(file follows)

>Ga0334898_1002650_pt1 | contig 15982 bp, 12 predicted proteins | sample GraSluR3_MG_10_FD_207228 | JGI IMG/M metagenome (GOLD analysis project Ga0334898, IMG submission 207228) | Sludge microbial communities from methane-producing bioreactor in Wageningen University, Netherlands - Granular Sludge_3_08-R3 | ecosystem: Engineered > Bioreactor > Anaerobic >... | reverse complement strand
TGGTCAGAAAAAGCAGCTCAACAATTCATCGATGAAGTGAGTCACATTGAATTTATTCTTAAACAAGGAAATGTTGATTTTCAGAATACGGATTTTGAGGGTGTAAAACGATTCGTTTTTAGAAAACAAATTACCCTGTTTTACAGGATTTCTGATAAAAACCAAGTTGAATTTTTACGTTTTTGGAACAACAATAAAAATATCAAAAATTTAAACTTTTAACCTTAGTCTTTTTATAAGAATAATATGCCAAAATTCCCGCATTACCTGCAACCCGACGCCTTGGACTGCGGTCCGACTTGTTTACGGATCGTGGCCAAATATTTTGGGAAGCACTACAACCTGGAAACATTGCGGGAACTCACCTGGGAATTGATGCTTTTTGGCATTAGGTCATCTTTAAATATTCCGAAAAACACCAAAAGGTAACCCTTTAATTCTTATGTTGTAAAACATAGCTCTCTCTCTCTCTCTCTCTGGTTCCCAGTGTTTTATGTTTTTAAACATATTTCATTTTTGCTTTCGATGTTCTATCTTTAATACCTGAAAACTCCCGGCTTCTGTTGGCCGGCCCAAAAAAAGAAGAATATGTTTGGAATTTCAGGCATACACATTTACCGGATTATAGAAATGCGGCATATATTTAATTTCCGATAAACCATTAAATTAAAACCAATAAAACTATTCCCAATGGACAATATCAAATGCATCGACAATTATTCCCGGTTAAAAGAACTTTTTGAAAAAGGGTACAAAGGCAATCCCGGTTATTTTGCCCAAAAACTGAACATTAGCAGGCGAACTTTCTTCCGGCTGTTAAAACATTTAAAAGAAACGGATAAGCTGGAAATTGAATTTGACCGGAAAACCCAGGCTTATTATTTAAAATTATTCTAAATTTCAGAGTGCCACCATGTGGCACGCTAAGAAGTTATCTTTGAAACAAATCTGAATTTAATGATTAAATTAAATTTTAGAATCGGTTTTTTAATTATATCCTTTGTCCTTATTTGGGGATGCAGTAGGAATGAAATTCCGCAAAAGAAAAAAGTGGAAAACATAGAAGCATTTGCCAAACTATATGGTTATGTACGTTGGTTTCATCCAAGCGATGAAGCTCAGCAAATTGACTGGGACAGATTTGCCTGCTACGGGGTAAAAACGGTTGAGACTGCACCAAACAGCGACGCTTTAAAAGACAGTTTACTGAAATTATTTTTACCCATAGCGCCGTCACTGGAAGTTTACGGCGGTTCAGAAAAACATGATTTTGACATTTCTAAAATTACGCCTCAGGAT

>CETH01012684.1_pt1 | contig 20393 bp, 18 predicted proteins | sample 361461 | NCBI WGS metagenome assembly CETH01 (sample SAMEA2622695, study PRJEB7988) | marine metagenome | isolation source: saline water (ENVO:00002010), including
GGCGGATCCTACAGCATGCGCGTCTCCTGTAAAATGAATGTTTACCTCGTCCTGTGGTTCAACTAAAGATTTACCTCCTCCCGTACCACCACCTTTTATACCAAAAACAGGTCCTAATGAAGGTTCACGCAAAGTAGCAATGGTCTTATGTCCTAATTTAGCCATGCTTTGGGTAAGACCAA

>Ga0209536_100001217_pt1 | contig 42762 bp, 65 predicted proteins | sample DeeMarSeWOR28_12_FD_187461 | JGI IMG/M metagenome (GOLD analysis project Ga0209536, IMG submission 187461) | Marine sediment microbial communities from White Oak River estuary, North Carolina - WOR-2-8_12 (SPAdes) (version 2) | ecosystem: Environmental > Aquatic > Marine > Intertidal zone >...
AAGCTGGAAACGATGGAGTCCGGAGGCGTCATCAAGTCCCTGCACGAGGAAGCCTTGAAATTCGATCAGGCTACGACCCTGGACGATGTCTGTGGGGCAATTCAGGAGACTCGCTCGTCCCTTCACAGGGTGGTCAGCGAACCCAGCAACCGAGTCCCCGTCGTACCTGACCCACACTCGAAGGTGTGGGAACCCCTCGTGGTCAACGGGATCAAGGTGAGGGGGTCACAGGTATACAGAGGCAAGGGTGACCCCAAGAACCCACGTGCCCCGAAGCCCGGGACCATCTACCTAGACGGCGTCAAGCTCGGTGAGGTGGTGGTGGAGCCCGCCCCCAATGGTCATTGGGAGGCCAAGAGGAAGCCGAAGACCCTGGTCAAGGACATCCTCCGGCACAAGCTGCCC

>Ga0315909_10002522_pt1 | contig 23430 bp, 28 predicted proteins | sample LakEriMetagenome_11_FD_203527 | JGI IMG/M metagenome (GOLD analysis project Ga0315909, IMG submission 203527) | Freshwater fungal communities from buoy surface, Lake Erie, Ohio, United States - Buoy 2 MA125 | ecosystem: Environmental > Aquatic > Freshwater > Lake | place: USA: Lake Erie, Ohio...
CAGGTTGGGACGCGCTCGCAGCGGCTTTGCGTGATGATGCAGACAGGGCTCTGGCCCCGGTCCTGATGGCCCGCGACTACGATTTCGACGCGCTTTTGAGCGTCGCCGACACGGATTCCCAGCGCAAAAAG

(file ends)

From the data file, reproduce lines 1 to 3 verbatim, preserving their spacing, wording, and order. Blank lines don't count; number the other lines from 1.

>Ga0334898_1002650_pt1 | contig 15982 bp, 12 predicted proteins | sample GraSluR3_MG_10_FD_207228 | JGI IMG/M metagenome (GOLD analysis project Ga0334898, IMG submission 207228) | Sludge microbial communities from methane-producing bioreactor in Wageningen University, Netherlands - Granular Sludge_3_08-R3 | ecosystem: Engineered > Bioreactor > Anaerobic >... | reverse complement strand
TGGTCAGAAAAAGCAGCTCAACAATTCATCGATGAAGTGAGTCACATTGAATTTATTCTTAAACAAGGAAATGTTGATTTTCAGAATACGGATTTTGAGGGTGTAAAACGATTCGTTTTTAGAAAACAAATTACCCTGTTTTACAGGATTTCTGATAAAAACCAAGTTGAATTTTTACGTTTTTGGAACAACAATAAAAATATCAAAAATTTAAACTTTTAACCTTAGTCTTTTTATAAGAATAATATGCCAAAATTCCCGCATTACCTGCAACCCGACGCCTTGGACTGCGGTCCGACTTGTTTACGGATCGTGGCCAAATATTTTGGGAAGCACTACAACCTGGAAACATTGCGGGAACTCACCTGGGAATTGATGCTTTTTGGCATTAGGTCATCTTTAAATATTCCGAAAAACACCAAAAGGTAACCCTTTAATTCTTATGTTGTAAAACATAGCTCTCTCTCTCTCTCTCTCTGGTTCCCAGTGTTTTATGTTTTTAAACATATTTCATTTTTGCTTTCGATGTTCTATCTTTAATACCTGAAAACTCCCGGCTTCTGTTGGCCGGCCCAAAAAAAGAAGAATATGTTTGGAATTTCAGGCATACACATTTACCGGATTATAGAAATGCGGCATATATTTAATTTCCGATAAACCATTAAATTAAAACCAATAAAACTATTCCCAATGGACAATATCAAATGCATCGACAATTATTCCCGGTTAAAAGAACTTTTTGAAAAAGGGTACAAAGGCAATCCCGGTTATTTTGCCCAAAAACTGAACATTAGCAGGCGAACTTTCTTCCGGCTGTTAAAACATTTAAAAGAAACGGATAAGCTGGAAATTGAATTTGACCGGAAAACCCAGGCTTATTATTTAAAATTATTCTAAATTTCAGAGTGCCACCATGTGGCACGCTAAGAAGTTATCTTTGAAACAAATCTGAATTTAATGATTAAATTAAATTTTAGAATCGGTTTTTTAATTATATCCTTTGTCCTTATTTGGGGATGCAGTAGGAATGAAATTCCGCAAAAGAAAAAAGTGGAAAACATAGAAGCATTTGCCAAACTATATGGTTATGTACGTTGGTTTCATCCAAGCGATGAAGCTCAGCAAATTGACTGGGACAGATTTGCCTGCTACGGGGTAAAAACGGTTGAGACTGCACCAAACAGCGACGCTTTAAAAGACAGTTTACTGAAATTATTTTTACCCATAGCGCCGTCACTGGAAGTTTACGGCGGTTCAGAAAAACATGATTTTGACATTTCTAAAATTACGCCTCAGGAT

>CETH01012684.1_pt1 | contig 20393 bp, 18 predicted proteins | sample 361461 | NCBI WGS metagenome assembly CETH01 (sample SAMEA2622695, study PRJEB7988) | marine metagenome | isolation source: saline water (ENVO:00002010), including